On July 26th the digerati stood befuddled staring at this message:
Twitter's website and the data services that drive its apps were offline, and would not come back on for another two hours.
It wasn't the first time, and it won't be the last. For a site with over 500 million registered users, Twitter experiences notable, noticeable downtime and service interruptions, as it has throughout its 6-year existence.
The strange thing is that these millions of users seem willing to put up with so many technical issues. Twitter's lovers appear to remain loyal, in sickness and in health. Facebook, by contrast, seems not to inspire such loyalty, and most likely cannot afford such lapses in service. It has reached a saturation point in the United States and other Western markets. In fact recent data show that US Facebook user numbers have declined by 1.7% in the last 6 months.
Facebook, Twitter, and LinkedIn are each monopolies: each provides a service that is basically unique and cannot be perfectly substituted by another. Comfort may have led them all some amount of sloth: a survey study called American Consumer Satisfaction Index numbers released July 16th, 2012 has shown that all of them have low "customer satisfaction," higher than airlines but lower than, say, most automobile companies. Despite these numbers, each has experienced rocket-like growth and is clearly doing something right.
If any of these services is threatened competitively, however, it is Facebook. Google's Google+ service was clearly created with Facebook in the crosshairs, providing many Facebook-like features, and awaits with open arms for anyone dissatisfied with the the world's biggest social network. The same ACSI study found Google+ to have consumer satisfaction ratings that, along with Wikipedia, led all social networks. Google+'s top benefits were seen as a focus on privacy and lack of ads, where Facebook was seen to cause privacy concern and ad-annoyance. Out of all the social media networks in the study, Facebook came in dead last.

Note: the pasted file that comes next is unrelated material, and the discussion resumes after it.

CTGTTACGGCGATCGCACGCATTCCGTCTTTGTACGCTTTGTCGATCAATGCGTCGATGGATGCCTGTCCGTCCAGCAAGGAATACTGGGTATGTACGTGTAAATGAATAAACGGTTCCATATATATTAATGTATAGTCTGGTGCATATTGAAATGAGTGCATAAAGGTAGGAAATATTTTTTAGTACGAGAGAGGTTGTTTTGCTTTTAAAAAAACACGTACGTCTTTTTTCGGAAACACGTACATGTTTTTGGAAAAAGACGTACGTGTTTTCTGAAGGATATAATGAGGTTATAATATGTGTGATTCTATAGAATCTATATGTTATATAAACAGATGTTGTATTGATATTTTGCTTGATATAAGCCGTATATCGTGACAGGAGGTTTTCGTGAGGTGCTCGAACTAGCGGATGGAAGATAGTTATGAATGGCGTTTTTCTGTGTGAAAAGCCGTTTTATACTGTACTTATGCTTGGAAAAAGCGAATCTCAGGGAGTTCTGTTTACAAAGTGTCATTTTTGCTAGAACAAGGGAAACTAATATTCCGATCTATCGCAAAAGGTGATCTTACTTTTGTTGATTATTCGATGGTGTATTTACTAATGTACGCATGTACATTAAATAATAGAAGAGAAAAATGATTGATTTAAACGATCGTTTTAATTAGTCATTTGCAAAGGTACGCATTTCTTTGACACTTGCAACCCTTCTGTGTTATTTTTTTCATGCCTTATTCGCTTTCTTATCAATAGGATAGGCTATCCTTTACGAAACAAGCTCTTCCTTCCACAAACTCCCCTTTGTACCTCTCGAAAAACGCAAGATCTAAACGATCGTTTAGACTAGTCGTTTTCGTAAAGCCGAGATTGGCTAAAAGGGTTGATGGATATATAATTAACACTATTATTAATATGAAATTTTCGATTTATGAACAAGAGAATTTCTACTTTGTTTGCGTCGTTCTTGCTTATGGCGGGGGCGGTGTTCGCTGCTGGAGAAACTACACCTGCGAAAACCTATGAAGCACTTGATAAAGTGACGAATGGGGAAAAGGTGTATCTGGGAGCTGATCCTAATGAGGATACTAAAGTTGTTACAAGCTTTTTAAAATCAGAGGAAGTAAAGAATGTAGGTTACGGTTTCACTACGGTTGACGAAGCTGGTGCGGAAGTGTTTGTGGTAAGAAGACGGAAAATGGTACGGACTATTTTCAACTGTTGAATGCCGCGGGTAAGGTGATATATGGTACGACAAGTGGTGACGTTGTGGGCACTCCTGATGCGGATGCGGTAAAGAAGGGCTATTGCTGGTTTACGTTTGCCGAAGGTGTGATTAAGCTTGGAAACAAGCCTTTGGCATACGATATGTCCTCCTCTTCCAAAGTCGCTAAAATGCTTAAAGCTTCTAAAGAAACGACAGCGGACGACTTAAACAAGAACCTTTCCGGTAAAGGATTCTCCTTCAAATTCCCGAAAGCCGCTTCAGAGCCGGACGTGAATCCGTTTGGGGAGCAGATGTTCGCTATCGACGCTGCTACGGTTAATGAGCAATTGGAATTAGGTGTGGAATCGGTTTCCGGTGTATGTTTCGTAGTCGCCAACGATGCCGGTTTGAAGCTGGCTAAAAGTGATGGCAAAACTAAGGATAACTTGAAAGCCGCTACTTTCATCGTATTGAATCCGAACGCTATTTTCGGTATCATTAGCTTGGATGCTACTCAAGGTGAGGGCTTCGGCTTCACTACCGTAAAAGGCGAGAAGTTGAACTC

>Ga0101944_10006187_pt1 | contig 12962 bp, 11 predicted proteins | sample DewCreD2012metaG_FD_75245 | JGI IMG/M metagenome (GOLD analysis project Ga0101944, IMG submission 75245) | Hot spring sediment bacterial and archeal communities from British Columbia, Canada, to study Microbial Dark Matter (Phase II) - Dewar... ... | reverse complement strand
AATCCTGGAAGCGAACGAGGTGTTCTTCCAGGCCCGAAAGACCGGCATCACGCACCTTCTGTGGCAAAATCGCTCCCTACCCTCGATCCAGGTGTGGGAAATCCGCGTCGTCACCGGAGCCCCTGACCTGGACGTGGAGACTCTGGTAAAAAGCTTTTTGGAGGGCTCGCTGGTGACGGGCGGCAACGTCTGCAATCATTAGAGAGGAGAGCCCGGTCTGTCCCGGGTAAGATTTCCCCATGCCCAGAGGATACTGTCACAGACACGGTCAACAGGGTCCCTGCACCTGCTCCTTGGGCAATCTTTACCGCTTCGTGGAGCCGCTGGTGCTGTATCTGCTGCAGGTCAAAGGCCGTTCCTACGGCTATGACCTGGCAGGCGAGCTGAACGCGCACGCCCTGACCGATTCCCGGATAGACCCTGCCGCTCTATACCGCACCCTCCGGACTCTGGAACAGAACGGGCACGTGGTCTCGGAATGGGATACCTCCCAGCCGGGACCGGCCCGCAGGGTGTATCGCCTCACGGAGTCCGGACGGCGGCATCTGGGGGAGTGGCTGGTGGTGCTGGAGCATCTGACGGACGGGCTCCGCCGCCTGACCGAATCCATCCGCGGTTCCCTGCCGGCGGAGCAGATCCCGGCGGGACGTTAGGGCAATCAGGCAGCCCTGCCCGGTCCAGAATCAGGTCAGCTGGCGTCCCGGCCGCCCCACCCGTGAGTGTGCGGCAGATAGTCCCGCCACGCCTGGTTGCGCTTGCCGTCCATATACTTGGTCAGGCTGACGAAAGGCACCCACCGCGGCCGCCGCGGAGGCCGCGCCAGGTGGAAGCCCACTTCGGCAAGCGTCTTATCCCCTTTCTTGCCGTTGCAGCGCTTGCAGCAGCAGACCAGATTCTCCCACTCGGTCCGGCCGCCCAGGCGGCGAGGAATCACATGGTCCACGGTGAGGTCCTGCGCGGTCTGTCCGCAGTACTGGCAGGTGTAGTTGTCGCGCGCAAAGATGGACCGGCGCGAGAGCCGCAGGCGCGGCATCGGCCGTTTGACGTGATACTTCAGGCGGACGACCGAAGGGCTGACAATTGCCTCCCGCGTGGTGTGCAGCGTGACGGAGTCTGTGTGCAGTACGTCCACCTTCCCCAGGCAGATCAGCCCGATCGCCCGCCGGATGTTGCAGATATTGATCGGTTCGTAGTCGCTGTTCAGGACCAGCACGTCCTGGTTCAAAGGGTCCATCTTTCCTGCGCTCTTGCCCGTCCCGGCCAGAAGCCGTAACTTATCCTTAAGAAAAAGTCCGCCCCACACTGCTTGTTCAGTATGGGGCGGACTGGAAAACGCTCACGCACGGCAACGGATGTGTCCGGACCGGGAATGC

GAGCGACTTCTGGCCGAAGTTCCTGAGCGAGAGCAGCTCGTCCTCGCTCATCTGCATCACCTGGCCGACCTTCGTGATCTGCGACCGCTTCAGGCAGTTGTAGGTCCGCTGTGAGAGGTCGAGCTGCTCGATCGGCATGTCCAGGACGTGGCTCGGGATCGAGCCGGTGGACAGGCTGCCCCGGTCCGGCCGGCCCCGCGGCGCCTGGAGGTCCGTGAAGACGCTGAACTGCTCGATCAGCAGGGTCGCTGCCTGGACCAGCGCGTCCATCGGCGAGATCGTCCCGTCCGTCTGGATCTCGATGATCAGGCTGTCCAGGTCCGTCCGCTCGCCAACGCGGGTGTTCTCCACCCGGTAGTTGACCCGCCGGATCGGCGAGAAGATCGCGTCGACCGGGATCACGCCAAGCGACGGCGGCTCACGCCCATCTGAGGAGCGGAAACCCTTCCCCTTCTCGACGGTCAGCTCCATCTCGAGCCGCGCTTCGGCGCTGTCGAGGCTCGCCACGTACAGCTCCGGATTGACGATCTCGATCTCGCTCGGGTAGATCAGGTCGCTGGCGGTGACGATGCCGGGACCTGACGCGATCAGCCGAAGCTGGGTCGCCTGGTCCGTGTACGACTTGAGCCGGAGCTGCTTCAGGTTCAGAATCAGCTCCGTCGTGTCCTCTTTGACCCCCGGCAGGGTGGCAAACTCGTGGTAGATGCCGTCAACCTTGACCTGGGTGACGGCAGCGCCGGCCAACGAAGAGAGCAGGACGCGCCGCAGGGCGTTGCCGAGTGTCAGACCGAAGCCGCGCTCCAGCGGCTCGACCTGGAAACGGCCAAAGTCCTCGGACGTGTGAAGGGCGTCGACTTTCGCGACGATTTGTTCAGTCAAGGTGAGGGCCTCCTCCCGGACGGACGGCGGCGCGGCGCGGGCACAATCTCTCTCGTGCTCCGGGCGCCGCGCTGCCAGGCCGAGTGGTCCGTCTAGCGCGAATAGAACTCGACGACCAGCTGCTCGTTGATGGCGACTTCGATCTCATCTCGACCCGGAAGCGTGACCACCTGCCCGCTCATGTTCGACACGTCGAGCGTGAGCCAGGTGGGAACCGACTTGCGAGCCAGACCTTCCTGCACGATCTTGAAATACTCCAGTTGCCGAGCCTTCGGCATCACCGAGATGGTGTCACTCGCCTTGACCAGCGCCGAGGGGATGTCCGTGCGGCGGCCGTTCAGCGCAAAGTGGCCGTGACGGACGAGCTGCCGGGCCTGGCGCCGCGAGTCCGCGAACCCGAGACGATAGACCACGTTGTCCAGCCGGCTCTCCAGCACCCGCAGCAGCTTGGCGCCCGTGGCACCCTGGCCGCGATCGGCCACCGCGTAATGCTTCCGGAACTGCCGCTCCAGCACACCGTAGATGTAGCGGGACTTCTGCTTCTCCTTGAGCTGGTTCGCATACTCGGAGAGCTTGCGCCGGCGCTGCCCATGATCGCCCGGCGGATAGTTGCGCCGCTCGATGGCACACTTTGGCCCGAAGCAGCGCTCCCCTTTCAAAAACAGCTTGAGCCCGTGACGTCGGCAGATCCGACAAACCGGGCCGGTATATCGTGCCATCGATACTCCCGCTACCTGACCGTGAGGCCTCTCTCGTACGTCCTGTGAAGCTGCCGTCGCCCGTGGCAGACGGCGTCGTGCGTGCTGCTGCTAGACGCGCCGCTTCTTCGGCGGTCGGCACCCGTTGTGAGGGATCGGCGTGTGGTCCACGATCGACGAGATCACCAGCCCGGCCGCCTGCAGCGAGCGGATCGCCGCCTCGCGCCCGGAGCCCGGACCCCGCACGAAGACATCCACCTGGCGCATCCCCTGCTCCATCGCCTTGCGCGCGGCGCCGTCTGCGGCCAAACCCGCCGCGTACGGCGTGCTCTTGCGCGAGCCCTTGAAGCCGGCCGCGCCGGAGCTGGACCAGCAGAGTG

Don't expect any major changes in the league tables soon: Facebook has achieved its goal of becoming the major "repository of identity" on the internet -- having been baked into many other services -- and its mass-market appeal is strong.
But whereas Twitter's problems appear to be largely technical, Facebook's may be more cultural and competitive. The social media giant will have to work hard to maintain its dominant position. We'll see if Mr. Zuckerberg and Co. are up to the task.
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